• Nearly 2,000 individuals with diverse needs were in emergency shelters or unsheltered in Rhode Island as of March 2023.

• As of March 2023, a cumulative total of 380 individuals had been counted in Rhode Island’s homelessness information management system as "being unsheltered in the previous 14 days. without resolution."

There appears to be no workable plan in place to deal with the burgeoning number of victims of the economic fallout of the ongoing housing and homelessness crisis in Rhode Island. Instead, there is a growing list of shandas – the Yiddish word for scandals – that have been created by the attempts by the Gov. Dan McKee and his administration to apply band-aids to the problems.

To quote the character Gomer Pyle from the Andy Griffith Show, “Surprise. Surprise. Surprise.”

What comes next?
In the aftermath of Secretary Pryor’s news conference on Friday, April 28, Joseph Lindstrom, the spokesperson for the Department of Housing, put out a news release, laying out potential investments by the state to create overnight locations for up to approximately 150 individuals each night, to compensate for the loss of the shelter beds at the Cranston Street Armory.

To quote from the news release, “The expanded shelter availability announced today [Friday, April 28] that is anticipated to open over the course of this transition period includes:

• Additional capacity in Providence operated by Crossroads RI.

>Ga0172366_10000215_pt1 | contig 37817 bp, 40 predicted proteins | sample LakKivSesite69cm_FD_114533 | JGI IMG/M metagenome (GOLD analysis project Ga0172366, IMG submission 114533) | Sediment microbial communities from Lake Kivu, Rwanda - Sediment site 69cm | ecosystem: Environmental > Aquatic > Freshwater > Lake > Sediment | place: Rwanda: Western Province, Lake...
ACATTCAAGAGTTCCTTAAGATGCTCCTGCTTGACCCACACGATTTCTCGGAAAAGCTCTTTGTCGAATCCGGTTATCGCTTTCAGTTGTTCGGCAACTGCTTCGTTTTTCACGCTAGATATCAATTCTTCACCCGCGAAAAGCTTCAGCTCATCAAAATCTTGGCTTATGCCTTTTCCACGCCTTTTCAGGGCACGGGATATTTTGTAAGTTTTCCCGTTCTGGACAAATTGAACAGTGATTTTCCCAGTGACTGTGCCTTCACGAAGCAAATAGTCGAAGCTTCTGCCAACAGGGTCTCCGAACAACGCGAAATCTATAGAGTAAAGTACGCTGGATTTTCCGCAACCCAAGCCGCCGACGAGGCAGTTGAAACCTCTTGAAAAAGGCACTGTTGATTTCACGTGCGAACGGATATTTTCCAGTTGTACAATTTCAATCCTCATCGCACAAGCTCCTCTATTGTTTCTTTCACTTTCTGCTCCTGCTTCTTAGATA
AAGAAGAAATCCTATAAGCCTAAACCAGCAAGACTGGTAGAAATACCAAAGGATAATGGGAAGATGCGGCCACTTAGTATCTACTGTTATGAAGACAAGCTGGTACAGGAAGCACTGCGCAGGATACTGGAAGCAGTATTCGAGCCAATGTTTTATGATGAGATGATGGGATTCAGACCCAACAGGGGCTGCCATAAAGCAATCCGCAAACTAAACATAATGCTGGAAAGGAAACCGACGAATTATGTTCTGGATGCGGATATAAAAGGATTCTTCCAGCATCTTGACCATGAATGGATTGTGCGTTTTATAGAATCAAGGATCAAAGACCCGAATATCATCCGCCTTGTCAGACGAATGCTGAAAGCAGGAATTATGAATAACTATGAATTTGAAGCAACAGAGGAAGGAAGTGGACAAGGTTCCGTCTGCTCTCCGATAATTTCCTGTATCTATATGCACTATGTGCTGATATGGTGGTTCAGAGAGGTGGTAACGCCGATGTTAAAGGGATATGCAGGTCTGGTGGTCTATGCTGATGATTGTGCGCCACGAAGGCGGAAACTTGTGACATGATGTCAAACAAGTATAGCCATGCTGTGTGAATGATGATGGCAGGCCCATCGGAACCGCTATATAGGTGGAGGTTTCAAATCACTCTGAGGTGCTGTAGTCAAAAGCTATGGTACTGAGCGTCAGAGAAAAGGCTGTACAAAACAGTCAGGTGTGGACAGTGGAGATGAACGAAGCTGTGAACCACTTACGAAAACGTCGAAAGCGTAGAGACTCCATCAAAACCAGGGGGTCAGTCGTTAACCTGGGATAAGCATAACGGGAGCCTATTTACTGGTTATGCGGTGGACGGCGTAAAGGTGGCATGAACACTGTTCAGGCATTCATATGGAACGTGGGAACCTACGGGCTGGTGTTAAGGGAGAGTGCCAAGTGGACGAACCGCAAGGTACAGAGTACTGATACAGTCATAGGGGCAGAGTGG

• Additional capacity supported by Community Care Alliance in northern Rhode Island

• Expanded operations at Emmanuel House in Providence.

• Additional capacity for medical respite in Providence provided by the Rhode Island Coalition to End Homelessness, West Bay Community Action Program, and the Episcopal Diocese in Providence.

The problem, of course, with the alleged details provided by the news release was that it lacked any specific details: How much money was to be invested at each location? Where would the money be coming from? How many new emergency shelter beds would be created? And, when would the proposed “additional capacity” be slated to come on line?

Early on Saturday morning, April 29, ConvergenceRI reached out to Lindstrom by email, asking these questions and more. ConvergenceRI then followed up with a phone call on Saturday afternoon, to inquire if any answers would be forthcoming by the time that the next edition was published.

Lindstrom replied that the answers – particularly around the amount of money to be invested in specific programs, would not be available until perhaps later in the week. Lindstrom said he was unable to comment on any specifics, given that they involved contractual matters. Lindstrom indicated that the information requested would probably be given on a piecemeal basis, depending on contractual outcomes.

Lindstrom, who admitted he was unfamiliar with ConvergenceRI, did promise that he would add the publication to the agency’s media advisory list in the future.

Translated, Secretary Pryor appeared to be holding his cards very, very close to his chest, sharing few details other than the promises that emergency shelter beds would be created.

The next shanda in Woonsocket?
At the very moment when Secretary Pryor and the McKee administration were busy scrambling to find emergency shelter and “medical respite” for Rhode Island’s most vulnerable residents, the machinations behind the state’s collaboration with the city of Woonsocket in evicting a community agency from a state-owned building and then purchasing the building were made public as part of an agenda item scheduled to be acted upon at the City Council’s May 1 meeting.